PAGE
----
Most people are led to believe, at a very young age, that happiness comes from satisfying their desires. A thought of craving comes up, you then react by trying to satisfy that desire, and its subsequent consummation gives rise to a pleasurable sensation, which we often associate with happiness.
Take for instance, Sunny, a restless, hyperactive young boy heading home in his mom's minivan after soccer practice. They pass by a park and Sunny sees some children eating ice cream. Sunny immediately gives rise to the thought of how refreshing a double scoop of ice cream would be in this scorching summer heat. He begins to arouse a desire. His craving is finally satisfied when his mother gives in to his incessant whining. When Sunny takes that first bite into frosty wonderland, his whole body is soothed and he feels completely at ease with himself. Sunny is very happy at this moment, until his attention is hitched by a group of young teens performing tantalizing acrobatics on their undersized BMX bikes.
Sunny, like many others including even adults and seniors, are falling into the trap of associating happiness with the satisfaction of their cravings. In fact, what we often take to be pleasurable, the pursuit of material possessions, sexual gratification, money, power and status are actually what lead to our habitual suffering and dissatisfaction with life. We make our happiness dependent upon the existence of external conditions, which we unconsciously begin to set for ourselves the moment we first experience emotional craving. When the conditions are present, we feel happy. When they do not show up in the here and now or are taken away from us, we suffer. Subsequently, our life becomes much like a pendulum, swinging back and forth from the extremes of pleasure and pain.
The Buddha, 2600 years ago, discovered this inherent human problem of craving, which he attributed as the cause for our suffering. Through morality and deep introspective contemplation, he found a solution to the problem of suffering, which by nature of its self-sustaining force, leads to countless rounds of birth and death. The Buddha ultimately transcended this vicious cycle of birth and death, also known as Samsara, through the practice of the eight-fold path. The eight elements comprising this path can be categorized into three key steps: morality, samadhi and prajna. Morality refers to the ethical principles that stop us from creating negative karmic energies. It is the foundation upon which all Buddhist practice is built on. Samadhi, also known as calm-abiding, is the stillness of mind that is the prerequisite for developing wisdom. Only when our mind is still do we begin to see things clearly, much like how we are able to see what lies under a lake only when its water is still. Prajna, like Samadhi, is a Sanskrit term, meaning wisdom. This is the wisdom that penetrates through the delusions of our suffering and releases us from the shackles of Samsara and into the pure bliss of Nirvana.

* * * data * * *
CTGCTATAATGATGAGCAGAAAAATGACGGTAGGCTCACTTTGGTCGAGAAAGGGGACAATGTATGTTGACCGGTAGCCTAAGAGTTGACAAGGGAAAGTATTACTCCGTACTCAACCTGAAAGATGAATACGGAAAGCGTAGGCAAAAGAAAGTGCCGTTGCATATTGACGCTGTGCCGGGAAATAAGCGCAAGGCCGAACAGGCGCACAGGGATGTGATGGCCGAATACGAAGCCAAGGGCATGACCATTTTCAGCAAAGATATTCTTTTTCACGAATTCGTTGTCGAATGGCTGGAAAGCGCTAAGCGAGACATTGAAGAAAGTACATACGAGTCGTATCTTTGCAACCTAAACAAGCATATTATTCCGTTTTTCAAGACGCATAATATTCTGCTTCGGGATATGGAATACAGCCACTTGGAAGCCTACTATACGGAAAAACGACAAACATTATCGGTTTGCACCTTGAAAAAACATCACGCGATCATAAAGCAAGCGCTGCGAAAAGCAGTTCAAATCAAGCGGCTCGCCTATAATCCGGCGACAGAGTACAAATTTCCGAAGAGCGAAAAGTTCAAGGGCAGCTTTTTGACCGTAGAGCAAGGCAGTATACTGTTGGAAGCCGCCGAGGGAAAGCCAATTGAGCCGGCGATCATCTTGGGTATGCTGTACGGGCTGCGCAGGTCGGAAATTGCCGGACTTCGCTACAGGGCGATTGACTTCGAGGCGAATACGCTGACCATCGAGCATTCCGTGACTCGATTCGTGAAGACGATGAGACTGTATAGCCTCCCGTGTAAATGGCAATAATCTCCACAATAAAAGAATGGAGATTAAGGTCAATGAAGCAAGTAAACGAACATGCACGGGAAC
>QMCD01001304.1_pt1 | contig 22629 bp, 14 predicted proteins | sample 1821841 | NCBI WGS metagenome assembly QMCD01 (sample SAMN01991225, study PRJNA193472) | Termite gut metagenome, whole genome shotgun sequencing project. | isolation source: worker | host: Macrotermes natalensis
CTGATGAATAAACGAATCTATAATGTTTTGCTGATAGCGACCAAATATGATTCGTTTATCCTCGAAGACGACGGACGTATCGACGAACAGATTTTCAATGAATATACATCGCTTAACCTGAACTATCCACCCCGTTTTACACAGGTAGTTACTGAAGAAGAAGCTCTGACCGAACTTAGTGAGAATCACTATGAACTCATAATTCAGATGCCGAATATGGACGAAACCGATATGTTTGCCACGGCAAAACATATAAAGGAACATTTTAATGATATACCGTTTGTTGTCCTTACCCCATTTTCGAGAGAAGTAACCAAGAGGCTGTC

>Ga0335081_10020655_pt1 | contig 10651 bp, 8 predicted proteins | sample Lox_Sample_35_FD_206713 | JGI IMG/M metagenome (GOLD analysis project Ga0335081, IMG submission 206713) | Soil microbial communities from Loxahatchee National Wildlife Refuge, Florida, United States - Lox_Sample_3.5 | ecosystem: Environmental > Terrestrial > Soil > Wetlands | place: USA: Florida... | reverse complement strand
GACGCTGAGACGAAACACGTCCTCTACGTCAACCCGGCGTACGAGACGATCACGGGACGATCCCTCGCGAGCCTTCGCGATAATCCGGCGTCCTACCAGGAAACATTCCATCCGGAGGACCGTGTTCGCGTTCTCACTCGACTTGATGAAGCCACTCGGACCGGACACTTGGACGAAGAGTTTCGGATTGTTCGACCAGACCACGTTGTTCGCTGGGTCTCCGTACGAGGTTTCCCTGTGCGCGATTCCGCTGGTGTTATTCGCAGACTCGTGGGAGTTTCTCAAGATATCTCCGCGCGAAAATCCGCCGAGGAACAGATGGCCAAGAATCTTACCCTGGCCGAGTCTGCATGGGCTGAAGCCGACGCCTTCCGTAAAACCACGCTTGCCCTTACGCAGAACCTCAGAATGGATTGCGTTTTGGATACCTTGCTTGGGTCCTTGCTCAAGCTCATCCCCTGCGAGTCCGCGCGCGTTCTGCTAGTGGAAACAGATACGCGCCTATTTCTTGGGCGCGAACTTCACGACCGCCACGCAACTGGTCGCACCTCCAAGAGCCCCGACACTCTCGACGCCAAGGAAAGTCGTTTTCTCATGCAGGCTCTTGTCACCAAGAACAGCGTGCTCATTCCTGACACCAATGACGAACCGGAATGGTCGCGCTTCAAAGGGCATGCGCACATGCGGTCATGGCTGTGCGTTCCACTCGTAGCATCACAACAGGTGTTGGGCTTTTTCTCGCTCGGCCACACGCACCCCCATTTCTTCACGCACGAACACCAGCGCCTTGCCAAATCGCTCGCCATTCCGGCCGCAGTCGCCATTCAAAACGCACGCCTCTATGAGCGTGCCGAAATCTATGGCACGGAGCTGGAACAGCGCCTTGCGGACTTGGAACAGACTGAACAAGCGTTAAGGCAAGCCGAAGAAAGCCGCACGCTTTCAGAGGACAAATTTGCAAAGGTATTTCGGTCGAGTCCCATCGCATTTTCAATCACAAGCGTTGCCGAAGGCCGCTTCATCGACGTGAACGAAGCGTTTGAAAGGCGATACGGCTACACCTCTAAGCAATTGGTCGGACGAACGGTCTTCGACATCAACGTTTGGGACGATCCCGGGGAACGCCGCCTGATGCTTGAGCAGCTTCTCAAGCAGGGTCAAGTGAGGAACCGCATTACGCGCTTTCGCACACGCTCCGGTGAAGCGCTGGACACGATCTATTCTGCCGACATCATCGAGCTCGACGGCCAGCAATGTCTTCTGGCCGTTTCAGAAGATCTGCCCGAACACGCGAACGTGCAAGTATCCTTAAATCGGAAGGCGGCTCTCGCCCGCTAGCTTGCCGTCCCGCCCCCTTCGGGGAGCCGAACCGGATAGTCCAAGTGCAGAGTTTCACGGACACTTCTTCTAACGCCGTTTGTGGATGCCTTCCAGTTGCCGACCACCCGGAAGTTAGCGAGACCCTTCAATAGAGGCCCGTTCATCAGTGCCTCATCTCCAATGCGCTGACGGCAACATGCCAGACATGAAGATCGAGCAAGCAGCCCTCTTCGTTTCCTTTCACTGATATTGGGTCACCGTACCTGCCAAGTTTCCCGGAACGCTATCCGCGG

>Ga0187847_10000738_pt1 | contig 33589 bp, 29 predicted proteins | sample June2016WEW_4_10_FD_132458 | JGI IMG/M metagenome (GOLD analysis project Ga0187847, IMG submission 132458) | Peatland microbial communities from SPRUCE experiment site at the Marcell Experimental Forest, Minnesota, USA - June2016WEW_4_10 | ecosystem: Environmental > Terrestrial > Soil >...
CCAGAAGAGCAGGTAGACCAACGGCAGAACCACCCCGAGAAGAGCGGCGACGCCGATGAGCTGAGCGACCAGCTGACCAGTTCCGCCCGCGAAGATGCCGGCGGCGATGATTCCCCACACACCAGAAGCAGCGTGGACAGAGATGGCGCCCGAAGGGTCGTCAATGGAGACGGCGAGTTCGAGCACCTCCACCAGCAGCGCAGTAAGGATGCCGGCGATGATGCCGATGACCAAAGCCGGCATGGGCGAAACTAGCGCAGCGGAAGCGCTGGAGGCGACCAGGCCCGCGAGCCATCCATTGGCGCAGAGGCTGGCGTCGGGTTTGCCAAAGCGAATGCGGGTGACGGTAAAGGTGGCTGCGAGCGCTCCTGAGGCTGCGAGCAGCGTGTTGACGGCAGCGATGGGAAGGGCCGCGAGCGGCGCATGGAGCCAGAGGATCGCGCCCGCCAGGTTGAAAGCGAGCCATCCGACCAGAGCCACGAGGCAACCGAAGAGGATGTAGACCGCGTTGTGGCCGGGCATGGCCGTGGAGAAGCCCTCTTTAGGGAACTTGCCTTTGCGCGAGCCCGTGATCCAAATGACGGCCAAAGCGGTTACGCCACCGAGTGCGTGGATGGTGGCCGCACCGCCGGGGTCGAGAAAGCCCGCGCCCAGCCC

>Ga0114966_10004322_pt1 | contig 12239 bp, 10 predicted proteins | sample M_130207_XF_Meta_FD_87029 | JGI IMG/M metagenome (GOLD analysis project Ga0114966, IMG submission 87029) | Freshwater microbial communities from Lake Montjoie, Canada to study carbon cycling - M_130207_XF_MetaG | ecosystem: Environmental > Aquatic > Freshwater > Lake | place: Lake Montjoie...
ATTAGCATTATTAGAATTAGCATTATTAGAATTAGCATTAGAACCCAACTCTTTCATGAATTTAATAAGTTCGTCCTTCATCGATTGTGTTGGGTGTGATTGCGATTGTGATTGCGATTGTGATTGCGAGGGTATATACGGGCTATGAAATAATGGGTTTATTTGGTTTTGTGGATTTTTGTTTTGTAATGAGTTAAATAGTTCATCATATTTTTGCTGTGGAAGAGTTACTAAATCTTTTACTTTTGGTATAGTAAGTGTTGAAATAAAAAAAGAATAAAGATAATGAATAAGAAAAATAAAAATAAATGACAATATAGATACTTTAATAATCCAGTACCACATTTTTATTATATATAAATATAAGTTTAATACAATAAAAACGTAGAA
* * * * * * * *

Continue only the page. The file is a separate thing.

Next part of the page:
The path to true happiness can only come from first changing our common misconception about where happiness really comes from. Contrary to popular belief, it does not come from the satisfactory alignment of external conditions. External circumstances are always subject to change and are not within our control. They are the karmic threads that weave the fabric of our human experience. We have no say over the circumstances we face in the present moment as they merely reflect the results of our past actions. What we do have control over, though, is our response to the circumstances that befall us. The Buddha taught us to withdraw our attention from the external world of sensory desires to a deeper realm within that is perfectly still, perfectly peaceful and perfectly happy. Through the practice of the noble eight-fold path, we can learn to tap into the spring of our inner wisdom and unleash the limitless flow of true happiness that lies deep within all of us.